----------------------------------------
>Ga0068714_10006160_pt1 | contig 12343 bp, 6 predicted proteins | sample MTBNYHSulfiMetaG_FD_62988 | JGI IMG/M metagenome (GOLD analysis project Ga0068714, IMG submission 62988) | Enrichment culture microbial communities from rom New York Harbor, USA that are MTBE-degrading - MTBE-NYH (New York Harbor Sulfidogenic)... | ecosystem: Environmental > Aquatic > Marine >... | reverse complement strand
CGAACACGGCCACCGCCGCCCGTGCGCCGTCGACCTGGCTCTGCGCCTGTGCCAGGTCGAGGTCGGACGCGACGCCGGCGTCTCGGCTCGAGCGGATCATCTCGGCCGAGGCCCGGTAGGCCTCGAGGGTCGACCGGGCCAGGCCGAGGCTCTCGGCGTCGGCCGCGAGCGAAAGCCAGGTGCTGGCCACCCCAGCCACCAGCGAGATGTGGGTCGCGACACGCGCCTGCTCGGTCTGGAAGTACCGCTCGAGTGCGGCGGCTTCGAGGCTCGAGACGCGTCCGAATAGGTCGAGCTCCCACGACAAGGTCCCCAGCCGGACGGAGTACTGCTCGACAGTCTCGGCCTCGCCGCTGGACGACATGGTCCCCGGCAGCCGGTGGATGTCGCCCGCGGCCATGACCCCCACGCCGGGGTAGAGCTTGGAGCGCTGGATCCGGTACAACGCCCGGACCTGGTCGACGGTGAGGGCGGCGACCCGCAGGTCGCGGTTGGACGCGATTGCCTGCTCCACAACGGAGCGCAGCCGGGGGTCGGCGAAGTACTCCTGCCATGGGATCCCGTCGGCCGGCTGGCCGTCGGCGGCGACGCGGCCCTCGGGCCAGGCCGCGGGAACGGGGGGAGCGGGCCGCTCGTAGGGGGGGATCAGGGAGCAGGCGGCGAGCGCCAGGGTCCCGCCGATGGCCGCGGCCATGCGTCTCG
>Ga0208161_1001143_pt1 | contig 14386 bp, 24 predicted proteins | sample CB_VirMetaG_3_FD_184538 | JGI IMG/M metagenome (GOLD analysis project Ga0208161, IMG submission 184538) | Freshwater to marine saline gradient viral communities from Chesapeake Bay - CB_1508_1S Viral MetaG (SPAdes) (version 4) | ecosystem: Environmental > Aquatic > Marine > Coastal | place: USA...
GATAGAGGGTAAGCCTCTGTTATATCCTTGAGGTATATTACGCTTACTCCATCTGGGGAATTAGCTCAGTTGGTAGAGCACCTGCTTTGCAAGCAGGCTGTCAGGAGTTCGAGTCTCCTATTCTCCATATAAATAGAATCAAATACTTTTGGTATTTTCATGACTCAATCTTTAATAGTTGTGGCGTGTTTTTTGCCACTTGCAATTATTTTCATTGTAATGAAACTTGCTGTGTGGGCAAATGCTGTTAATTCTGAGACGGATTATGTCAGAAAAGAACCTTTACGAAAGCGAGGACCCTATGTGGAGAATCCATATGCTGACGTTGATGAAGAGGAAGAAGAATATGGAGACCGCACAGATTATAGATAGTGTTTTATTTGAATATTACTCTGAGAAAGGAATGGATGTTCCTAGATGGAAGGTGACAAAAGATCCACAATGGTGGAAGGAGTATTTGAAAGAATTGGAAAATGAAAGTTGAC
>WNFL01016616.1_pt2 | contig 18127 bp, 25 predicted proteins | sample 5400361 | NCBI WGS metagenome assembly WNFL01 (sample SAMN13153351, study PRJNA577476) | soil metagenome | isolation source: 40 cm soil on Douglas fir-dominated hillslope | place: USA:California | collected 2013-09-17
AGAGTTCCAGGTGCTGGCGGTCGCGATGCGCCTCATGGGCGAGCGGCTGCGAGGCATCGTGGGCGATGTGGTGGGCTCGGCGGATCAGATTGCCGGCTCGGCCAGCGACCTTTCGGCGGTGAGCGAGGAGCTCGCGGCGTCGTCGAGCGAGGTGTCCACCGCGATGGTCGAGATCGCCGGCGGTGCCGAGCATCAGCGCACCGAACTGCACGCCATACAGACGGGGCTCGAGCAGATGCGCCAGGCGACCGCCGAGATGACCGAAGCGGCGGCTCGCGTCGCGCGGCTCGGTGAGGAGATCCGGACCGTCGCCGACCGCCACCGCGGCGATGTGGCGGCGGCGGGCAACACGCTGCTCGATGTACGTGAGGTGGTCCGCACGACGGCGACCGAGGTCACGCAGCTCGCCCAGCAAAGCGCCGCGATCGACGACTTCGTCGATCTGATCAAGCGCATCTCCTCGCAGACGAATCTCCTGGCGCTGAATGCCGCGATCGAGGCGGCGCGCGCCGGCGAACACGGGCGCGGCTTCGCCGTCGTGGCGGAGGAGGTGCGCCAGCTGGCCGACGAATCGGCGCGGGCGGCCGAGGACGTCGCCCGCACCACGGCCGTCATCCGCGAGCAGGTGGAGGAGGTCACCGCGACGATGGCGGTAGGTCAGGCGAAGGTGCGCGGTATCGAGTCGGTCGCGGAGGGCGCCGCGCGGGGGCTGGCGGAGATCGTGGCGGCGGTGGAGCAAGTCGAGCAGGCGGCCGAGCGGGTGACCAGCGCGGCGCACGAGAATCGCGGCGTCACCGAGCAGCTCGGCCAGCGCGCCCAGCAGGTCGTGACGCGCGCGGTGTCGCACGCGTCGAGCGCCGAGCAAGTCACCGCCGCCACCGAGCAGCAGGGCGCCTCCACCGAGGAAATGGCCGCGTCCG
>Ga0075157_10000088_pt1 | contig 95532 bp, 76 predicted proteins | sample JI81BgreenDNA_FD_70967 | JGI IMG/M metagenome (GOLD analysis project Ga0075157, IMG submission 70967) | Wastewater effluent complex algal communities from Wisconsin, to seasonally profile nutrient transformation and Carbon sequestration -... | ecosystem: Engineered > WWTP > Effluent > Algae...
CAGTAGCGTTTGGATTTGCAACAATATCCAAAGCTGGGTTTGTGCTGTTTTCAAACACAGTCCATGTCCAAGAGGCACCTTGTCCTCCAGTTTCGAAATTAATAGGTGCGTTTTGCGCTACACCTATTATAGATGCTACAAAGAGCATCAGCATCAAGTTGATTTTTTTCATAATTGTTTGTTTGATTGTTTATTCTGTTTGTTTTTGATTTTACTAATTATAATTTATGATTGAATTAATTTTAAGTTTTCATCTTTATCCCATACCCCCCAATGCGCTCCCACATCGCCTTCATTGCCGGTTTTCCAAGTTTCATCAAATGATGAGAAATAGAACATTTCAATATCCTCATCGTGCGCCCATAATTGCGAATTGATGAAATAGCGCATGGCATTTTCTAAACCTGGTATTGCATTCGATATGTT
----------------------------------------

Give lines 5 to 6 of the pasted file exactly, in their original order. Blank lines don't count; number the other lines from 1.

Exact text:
>WNFL01016616.1_pt2 | contig 18127 bp, 25 predicted proteins | sample 5400361 | NCBI WGS metagenome assembly WNFL01 (sample SAMN13153351, study PRJNA577476) | soil metagenome | isolation source: 40 cm soil on Douglas fir-dominated hillslope | place: USA:California | collected 2013-09-17
AGAGTTCCAGGTGCTGGCGGTCGCGATGCGCCTCATGGGCGAGCGGCTGCGAGGCATCGTGGGCGATGTGGTGGGCTCGGCGGATCAGATTGCCGGCTCGGCCAGCGACCTTTCGGCGGTGAGCGAGGAGCTCGCGGCGTCGTCGAGCGAGGTGTCCACCGCGATGGTCGAGATCGCCGGCGGTGCCGAGCATCAGCGCACCGAACTGCACGCCATACAGACGGGGCTCGAGCAGATGCGCCAGGCGACCGCCGAGATGACCGAAGCGGCGGCTCGCGTCGCGCGGCTCGGTGAGGAGATCCGGACCGTCGCCGACCGCCACCGCGGCGATGTGGCGGCGGCGGGCAACACGCTGCTCGATGTACGTGAGGTGGTCCGCACGACGGCGACCGAGGTCACGCAGCTCGCCCAGCAAAGCGCCGCGATCGACGACTTCGTCGATCTGATCAAGCGCATCTCCTCGCAGACGAATCTCCTGGCGCTGAATGCCGCGATCGAGGCGGCGCGCGCCGGCGAACACGGGCGCGGCTTCGCCGTCGTGGCGGAGGAGGTGCGCCAGCTGGCCGACGAATCGGCGCGGGCGGCCGAGGACGTCGCCCGCACCACGGCCGTCATCCGCGAGCAGGTGGAGGAGGTCACCGCGACGATGGCGGTAGGTCAGGCGAAGGTGCGCGGTATCGAGTCGGTCGCGGAGGGCGCCGCGCGGGGGCTGGCGGAGATCGTGGCGGCGGTGGAGCAAGTCGAGCAGGCGGCCGAGCGGGTGACCAGCGCGGCGCACGAGAATCGCGGCGTCACCGAGCAGCTCGGCCAGCGCGCCCAGCAGGTCGTGACGCGCGCGGTGTCGCACGCGTCGAGCGCCGAGCAAGTCACCGCCGCCACCGAGCAGCAGGGCGCCTCCACCGAGGAAATGGCCGCGTCCG